This jazz singer found her voice singing some Israeli blues
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This jazz singer found her voice singing some Israeli blues

Chen Levy had a few stops and starts before she discovered that jazz was the sound she was meant to sing

Jessica Steinberg covers the Sabra scene from south to north and back to the center.

Chen Levy never planned on singing the blues. It took a while for the Eilat-raised singer to discover that jazz was just the right musical medium for her velvet-voiced contralto.

Now the budding singer, with a debut album under her own name, will perform at two upcoming jazz festivals in Tel Aviv and Jerusalem, a somewhat delayed introduction for this sultry singer.

“What I love about jazz is singing outside the lines,” said Levy. “It’s huge, I love that freedom. There’s a lot of fear and nerves as well, it’s very complicated music, and you hope you have what you need to perform it, but it’s magical.”

Levy was raised in a home that was always filled with music, including the Middle Eastern tunes sung by her mother, and the teenage sounds of her older brother’s rock band.

She recalled that when her family first moved to Eilat, her father bought a piano before they purchased any other furniture. That same older brother, Adir Levy, a pianist with a penchant for jazzy rock, composed and played music as a teenager and Chen would often perform alongside him.

She first saw herself as a dancer and began pursuing a dance degree at the Jerusalem Academy of Music, where her brother was also studying. But the program didn’t feel right for her, and Levy was ready to head to India when her brother convinced her that she had a great voice, and should think about changing her major.

“I had no background, I hadn’t ever learned music,” said Levy. “I had to work really hard to catch up to all the budding musicians there, with backgrounds I didn’t have.”

It took another few years for Levy to emerge onstage. She earned a scholarship to the Berklee School of Music but her father had recently died, and it wasn’t the time to leave home. Levy moved instead to Tel Aviv, feeling confused again about how to move forward.

It was a friend, bass player and music producer Avri Borochov, who convinced Levy to invest the money she had saved to produce an album, what Levy says is like “a business card,” in her profession.

A debut album is the kind of thing “you write all your life, it’s just all been waiting for you,” said Levy. “I had a lot of different styles, that was part of my issue with getting it out.”

The album contains the Middle Eastern influences of her childhood, the jazz harmonies of her studies at the Jerusalem Academy of Music and the indie-pop sounds that have always been a favorite source of music for Levy.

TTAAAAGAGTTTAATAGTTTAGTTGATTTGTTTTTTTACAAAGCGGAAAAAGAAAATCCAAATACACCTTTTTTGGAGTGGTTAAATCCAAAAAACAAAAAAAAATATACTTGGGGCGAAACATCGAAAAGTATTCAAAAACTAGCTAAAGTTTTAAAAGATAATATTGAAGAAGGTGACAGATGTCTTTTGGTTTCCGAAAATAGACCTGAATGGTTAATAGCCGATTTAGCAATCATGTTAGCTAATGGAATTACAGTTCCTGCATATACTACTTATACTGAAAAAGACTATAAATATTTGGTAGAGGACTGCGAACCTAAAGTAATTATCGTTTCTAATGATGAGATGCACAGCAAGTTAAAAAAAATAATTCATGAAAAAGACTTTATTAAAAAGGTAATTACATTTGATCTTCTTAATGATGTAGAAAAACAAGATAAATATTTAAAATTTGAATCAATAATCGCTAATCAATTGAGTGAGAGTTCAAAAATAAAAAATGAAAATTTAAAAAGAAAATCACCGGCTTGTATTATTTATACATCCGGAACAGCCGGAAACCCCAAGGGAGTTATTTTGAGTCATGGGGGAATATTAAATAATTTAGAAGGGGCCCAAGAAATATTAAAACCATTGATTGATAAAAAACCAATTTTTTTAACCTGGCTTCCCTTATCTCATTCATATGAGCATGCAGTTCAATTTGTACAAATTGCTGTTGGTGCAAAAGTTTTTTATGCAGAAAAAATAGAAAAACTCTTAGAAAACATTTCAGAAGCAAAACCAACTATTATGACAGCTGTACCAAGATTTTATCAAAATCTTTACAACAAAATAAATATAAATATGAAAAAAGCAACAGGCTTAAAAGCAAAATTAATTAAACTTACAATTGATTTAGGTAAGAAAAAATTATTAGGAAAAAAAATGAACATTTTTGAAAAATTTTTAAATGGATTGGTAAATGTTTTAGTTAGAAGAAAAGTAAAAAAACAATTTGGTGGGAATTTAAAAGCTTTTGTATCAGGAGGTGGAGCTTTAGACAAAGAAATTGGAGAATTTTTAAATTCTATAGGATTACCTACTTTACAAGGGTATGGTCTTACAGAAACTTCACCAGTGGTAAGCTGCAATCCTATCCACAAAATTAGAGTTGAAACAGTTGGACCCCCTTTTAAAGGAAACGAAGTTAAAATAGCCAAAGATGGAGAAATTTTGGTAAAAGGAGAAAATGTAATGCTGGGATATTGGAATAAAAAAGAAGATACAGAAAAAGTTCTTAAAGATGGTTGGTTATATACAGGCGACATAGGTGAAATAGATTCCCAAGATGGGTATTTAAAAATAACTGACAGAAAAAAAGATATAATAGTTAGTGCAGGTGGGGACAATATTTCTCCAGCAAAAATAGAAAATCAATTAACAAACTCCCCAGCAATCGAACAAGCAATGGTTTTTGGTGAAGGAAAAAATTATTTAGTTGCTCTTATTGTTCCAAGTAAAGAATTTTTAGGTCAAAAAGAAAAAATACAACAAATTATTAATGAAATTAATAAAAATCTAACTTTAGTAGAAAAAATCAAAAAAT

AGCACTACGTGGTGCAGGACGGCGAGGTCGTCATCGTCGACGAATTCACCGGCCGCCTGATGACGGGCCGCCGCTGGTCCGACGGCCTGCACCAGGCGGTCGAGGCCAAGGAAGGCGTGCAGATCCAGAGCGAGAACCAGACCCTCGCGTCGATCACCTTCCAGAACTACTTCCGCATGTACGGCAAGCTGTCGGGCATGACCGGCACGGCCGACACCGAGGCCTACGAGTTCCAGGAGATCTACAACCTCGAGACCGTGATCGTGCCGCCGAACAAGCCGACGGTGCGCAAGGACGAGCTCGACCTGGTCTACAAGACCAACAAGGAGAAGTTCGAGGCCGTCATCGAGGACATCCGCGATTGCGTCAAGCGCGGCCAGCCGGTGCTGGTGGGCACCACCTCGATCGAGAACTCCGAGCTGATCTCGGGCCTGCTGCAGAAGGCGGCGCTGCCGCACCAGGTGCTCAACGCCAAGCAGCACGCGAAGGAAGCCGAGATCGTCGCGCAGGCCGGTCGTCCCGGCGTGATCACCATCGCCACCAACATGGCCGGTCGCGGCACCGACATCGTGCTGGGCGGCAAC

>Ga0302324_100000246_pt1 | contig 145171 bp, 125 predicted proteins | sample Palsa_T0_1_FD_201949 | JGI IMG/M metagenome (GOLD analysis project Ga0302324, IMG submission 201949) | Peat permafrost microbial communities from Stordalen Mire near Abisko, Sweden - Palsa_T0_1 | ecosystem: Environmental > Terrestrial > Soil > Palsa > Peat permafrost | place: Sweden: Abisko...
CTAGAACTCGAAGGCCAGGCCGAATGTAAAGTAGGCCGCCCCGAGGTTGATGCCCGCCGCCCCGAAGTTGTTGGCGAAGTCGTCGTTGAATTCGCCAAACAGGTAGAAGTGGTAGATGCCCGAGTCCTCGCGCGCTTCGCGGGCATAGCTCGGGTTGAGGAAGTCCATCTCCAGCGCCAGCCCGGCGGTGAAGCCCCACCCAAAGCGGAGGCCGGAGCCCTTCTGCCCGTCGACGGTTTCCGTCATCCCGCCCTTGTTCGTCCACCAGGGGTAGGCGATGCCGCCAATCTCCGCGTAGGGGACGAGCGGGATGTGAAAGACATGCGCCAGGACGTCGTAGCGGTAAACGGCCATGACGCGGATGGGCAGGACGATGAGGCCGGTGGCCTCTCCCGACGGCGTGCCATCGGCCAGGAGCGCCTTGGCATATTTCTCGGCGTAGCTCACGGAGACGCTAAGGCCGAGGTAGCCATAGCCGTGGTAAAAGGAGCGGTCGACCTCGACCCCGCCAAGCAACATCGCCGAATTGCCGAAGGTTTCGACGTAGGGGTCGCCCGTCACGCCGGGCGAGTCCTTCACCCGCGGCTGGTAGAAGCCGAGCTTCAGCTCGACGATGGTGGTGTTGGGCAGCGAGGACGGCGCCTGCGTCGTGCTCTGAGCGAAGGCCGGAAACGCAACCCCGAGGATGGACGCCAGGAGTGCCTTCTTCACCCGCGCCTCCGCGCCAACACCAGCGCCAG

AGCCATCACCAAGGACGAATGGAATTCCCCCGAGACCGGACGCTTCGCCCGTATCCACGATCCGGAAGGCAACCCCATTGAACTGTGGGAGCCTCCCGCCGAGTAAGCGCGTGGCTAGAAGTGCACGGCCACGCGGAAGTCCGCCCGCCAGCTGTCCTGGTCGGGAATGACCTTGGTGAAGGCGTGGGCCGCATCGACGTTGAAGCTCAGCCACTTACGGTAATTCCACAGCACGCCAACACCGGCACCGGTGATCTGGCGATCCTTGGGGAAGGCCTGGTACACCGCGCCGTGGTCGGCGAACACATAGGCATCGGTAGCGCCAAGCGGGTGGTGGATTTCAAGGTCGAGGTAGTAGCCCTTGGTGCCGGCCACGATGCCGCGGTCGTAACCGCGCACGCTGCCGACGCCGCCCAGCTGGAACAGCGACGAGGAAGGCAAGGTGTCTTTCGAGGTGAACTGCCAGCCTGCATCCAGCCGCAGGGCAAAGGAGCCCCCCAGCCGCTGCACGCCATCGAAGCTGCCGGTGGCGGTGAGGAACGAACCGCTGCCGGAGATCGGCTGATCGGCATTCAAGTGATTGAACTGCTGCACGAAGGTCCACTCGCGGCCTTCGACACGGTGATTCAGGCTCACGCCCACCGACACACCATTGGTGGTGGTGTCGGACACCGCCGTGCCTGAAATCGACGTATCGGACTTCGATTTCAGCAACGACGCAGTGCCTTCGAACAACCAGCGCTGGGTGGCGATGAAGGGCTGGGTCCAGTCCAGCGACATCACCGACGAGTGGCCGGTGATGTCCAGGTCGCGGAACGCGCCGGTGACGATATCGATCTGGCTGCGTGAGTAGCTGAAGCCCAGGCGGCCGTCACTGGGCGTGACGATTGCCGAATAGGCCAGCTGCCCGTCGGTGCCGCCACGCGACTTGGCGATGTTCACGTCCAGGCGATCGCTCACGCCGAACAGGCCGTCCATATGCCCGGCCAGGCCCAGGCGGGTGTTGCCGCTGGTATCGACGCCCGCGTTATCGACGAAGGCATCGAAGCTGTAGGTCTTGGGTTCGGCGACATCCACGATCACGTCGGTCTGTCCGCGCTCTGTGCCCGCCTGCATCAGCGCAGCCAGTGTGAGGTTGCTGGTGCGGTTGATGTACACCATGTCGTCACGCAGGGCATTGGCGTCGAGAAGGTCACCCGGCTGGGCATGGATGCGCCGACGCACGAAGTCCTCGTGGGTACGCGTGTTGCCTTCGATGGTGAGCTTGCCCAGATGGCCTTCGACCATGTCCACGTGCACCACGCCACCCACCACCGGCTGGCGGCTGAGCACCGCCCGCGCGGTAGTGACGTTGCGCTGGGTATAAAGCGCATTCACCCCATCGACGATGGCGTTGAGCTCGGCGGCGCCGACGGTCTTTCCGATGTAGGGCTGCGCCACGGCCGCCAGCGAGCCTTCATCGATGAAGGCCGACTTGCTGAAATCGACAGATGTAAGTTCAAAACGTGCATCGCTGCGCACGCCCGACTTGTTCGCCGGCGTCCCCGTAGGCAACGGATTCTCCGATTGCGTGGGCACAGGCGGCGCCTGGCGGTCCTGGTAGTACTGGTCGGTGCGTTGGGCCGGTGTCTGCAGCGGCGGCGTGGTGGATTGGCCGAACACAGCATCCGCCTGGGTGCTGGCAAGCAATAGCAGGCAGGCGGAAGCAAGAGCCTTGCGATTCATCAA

It took four years for Levy to produce the album, a long process of ups and downs and “many mistakes,” said Levy.

And then, she almost didn’t release it at all.

It was only while on her 2016 honeymoon in Ireland with her husband, that one of those magical moments happened when the two were sitting on a hill, singing “Sunny Side of the Street.”

“We recorded it, and we were like, ‘who cares, let’s just put it up on Facebook,'” said Levy.

On the sunny street of IRELAND:)Honeymoon rocks!!

Posted by Chen Levy on Sunday, 16 October 2016

The impromptu recording drew tens of thousands of views, and that acceptance and excitement over Levy’s voice gave her the strength and happiness she’d always sought in music.

“I realized, what does it matter if you don’t sing exactly as you should have?'” she said. “There is meaning behind all of it.”

Now, Levy says, she feels ready in ways that she hadn’t experienced previously, with a band of musicians behind her. Being a jazz artist, and a female one, at that, can be a challenge in Israel, which has an intensely active jazz scene. She’s also one of the few Israeli jazz vocalists, a position she’s well aware of, given that Levy is currently the head of the vocal jazz program at the Rimon School of Jazz and Contemporary Music, helping to train the few vocalists out there.

It’s a very male world of jazz that she has to contend with, and there’s a certain conception she has battled, that women don’t know enough to be real jazz artists.

“I had to go through it to know,” she said. “I wasn’t sure my music was really jazz at the beginning, but it wasn’t indy music either.”

Being married — and now five months pregnant — has also helped establish Levy’s sense of confidence, as she sees herself dedicated solely to her craft, and nothing else.

“I know what I’m doing, and I’m so excited to bring it out there,” she said.

November 28, Tel Aviv Jazz Festival, hosting Eyal Mezig and Sivan Talmor
December 12, Jerusalem Jazz Festival, with Tal Gamlieli trio
January 5, Ashan Hazman, Beersheba
February 23, Yellow Submarine, Jerusalem

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